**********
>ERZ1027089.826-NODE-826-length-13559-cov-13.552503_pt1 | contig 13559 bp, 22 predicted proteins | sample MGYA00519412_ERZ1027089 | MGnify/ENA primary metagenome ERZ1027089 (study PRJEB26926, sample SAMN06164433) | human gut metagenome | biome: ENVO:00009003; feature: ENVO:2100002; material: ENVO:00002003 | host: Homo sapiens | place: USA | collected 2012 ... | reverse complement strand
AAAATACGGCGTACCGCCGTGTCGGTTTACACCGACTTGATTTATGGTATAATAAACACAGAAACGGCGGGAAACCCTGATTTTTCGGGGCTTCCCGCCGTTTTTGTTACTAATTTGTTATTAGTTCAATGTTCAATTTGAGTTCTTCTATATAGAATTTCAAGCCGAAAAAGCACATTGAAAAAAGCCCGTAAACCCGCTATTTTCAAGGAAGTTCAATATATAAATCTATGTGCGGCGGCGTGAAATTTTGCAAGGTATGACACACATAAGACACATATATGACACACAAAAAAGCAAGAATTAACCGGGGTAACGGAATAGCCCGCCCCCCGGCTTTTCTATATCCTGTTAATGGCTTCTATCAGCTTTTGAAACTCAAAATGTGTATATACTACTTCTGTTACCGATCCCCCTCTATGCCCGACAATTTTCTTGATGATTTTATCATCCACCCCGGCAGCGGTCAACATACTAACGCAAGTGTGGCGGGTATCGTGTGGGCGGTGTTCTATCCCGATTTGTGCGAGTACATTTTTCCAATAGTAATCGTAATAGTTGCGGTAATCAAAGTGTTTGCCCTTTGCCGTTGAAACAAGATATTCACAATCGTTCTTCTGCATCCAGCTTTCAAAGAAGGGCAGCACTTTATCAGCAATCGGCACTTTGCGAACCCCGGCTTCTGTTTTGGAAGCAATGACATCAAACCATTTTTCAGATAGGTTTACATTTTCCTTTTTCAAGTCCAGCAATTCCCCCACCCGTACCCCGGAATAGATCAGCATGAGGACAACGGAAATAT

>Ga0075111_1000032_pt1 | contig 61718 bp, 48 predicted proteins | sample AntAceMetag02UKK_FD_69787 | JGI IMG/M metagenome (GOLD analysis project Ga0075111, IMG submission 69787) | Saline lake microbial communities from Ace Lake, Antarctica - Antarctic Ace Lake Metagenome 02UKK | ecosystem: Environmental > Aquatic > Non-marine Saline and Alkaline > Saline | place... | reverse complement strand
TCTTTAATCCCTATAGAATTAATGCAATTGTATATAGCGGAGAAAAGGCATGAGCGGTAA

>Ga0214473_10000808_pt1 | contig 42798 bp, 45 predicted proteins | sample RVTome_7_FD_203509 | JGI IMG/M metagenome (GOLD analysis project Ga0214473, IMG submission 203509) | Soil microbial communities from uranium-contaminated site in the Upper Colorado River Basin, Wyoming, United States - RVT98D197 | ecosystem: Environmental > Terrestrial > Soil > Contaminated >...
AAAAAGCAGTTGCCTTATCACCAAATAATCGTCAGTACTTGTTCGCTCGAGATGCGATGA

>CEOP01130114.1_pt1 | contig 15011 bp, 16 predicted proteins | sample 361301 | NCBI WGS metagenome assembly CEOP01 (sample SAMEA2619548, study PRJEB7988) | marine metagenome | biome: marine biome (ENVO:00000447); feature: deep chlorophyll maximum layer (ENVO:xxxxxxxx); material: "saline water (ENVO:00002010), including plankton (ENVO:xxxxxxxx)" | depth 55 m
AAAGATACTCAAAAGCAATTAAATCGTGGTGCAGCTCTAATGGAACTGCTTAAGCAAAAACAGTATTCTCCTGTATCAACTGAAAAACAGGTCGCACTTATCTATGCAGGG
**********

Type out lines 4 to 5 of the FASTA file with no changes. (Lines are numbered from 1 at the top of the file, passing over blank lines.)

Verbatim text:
TCTTTAATCCCTATAGAATTAATGCAATTGTATATAGCGGAGAAAAGGCATGAGCGGTAA

>Ga0214473_10000808_pt1 | contig 42798 bp, 45 predicted proteins | sample RVTome_7_FD_203509 | JGI IMG/M metagenome (GOLD analysis project Ga0214473, IMG submission 203509) | Soil microbial communities from uranium-contaminated site in the Upper Colorado River Basin, Wyoming, United States - RVT98D197 | ecosystem: Environmental > Terrestrial > Soil > Contaminated >...